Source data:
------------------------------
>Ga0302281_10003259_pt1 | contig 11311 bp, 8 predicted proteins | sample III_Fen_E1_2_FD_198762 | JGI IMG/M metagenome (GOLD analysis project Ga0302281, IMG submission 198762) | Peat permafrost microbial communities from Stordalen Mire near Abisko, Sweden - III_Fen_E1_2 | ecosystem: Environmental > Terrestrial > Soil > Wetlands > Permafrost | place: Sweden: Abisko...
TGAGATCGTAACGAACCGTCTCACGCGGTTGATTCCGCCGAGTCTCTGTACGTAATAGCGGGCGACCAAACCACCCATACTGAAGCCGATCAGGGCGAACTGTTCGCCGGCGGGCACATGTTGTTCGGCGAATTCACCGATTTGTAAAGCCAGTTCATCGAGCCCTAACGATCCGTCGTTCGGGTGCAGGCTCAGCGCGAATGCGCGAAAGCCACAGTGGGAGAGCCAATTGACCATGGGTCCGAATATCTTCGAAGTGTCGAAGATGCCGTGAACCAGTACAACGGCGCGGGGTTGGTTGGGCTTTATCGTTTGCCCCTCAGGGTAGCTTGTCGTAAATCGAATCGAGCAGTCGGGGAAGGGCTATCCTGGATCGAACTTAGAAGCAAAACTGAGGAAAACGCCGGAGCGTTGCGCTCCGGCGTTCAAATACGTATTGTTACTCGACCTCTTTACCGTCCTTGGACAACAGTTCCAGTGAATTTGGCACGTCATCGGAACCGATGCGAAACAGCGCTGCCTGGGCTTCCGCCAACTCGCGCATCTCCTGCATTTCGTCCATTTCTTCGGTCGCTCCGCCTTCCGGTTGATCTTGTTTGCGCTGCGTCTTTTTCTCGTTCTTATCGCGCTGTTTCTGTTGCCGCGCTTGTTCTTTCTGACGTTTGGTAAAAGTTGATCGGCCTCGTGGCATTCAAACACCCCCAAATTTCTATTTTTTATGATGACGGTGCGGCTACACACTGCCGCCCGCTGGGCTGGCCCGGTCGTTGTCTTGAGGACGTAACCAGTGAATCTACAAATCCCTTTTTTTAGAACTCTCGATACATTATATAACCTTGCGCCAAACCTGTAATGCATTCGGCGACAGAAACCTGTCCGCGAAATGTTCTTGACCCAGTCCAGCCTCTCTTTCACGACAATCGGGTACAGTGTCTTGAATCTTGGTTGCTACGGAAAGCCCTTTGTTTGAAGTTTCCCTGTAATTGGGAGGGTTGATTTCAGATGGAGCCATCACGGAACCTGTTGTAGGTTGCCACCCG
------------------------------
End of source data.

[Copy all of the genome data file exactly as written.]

>Ga0302281_10003259_pt1 | contig 11311 bp, 8 predicted proteins | sample III_Fen_E1_2_FD_198762 | JGI IMG/M metagenome (GOLD analysis project Ga0302281, IMG submission 198762) | Peat permafrost microbial communities from Stordalen Mire near Abisko, Sweden - III_Fen_E1_2 | ecosystem: Environmental > Terrestrial > Soil > Wetlands > Permafrost | place: Sweden: Abisko...
TGAGATCGTAACGAACCGTCTCACGCGGTTGATTCCGCCGAGTCTCTGTACGTAATAGCGGGCGACCAAACCACCCATACTGAAGCCGATCAGGGCGAACTGTTCGCCGGCGGGCACATGTTGTTCGGCGAATTCACCGATTTGTAAAGCCAGTTCATCGAGCCCTAACGATCCGTCGTTCGGGTGCAGGCTCAGCGCGAATGCGCGAAAGCCACAGTGGGAGAGCCAATTGACCATGGGTCCGAATATCTTCGAAGTGTCGAAGATGCCGTGAACCAGTACAACGGCGCGGGGTTGGTTGGGCTTTATCGTTTGCCCCTCAGGGTAGCTTGTCGTAAATCGAATCGAGCAGTCGGGGAAGGGCTATCCTGGATCGAACTTAGAAGCAAAACTGAGGAAAACGCCGGAGCGTTGCGCTCCGGCGTTCAAATACGTATTGTTACTCGACCTCTTTACCGTCCTTGGACAACAGTTCCAGTGAATTTGGCACGTCATCGGAACCGATGCGAAACAGCGCTGCCTGGGCTTCCGCCAACTCGCGCATCTCCTGCATTTCGTCCATTTCTTCGGTCGCTCCGCCTTCCGGTTGATCTTGTTTGCGCTGCGTCTTTTTCTCGTTCTTATCGCGCTGTTTCTGTTGCCGCGCTTGTTCTTTCTGACGTTTGGTAAAAGTTGATCGGCCTCGTGGCATTCAAACACCCCCAAATTTCTATTTTTTATGATGACGGTGCGGCTACACACTGCCGCCCGCTGGGCTGGCCCGGTCGTTGTCTTGAGGACGTAACCAGTGAATCTACAAATCCCTTTTTTTAGAACTCTCGATACATTATATAACCTTGCGCCAAACCTGTAATGCATTCGGCGACAGAAACCTGTCCGCGAAATGTTCTTGACCCAGTCCAGCCTCTCTTTCACGACAATCGGGTACAGTGTCTTGAATCTTGGTTGCTACGGAAAGCCCTTTGTTTGAAGTTTCCCTGTAATTGGGAGGGTTGATTTCAGATGGAGCCATCACGGAACCTGTTGTAGGTTGCCACCCG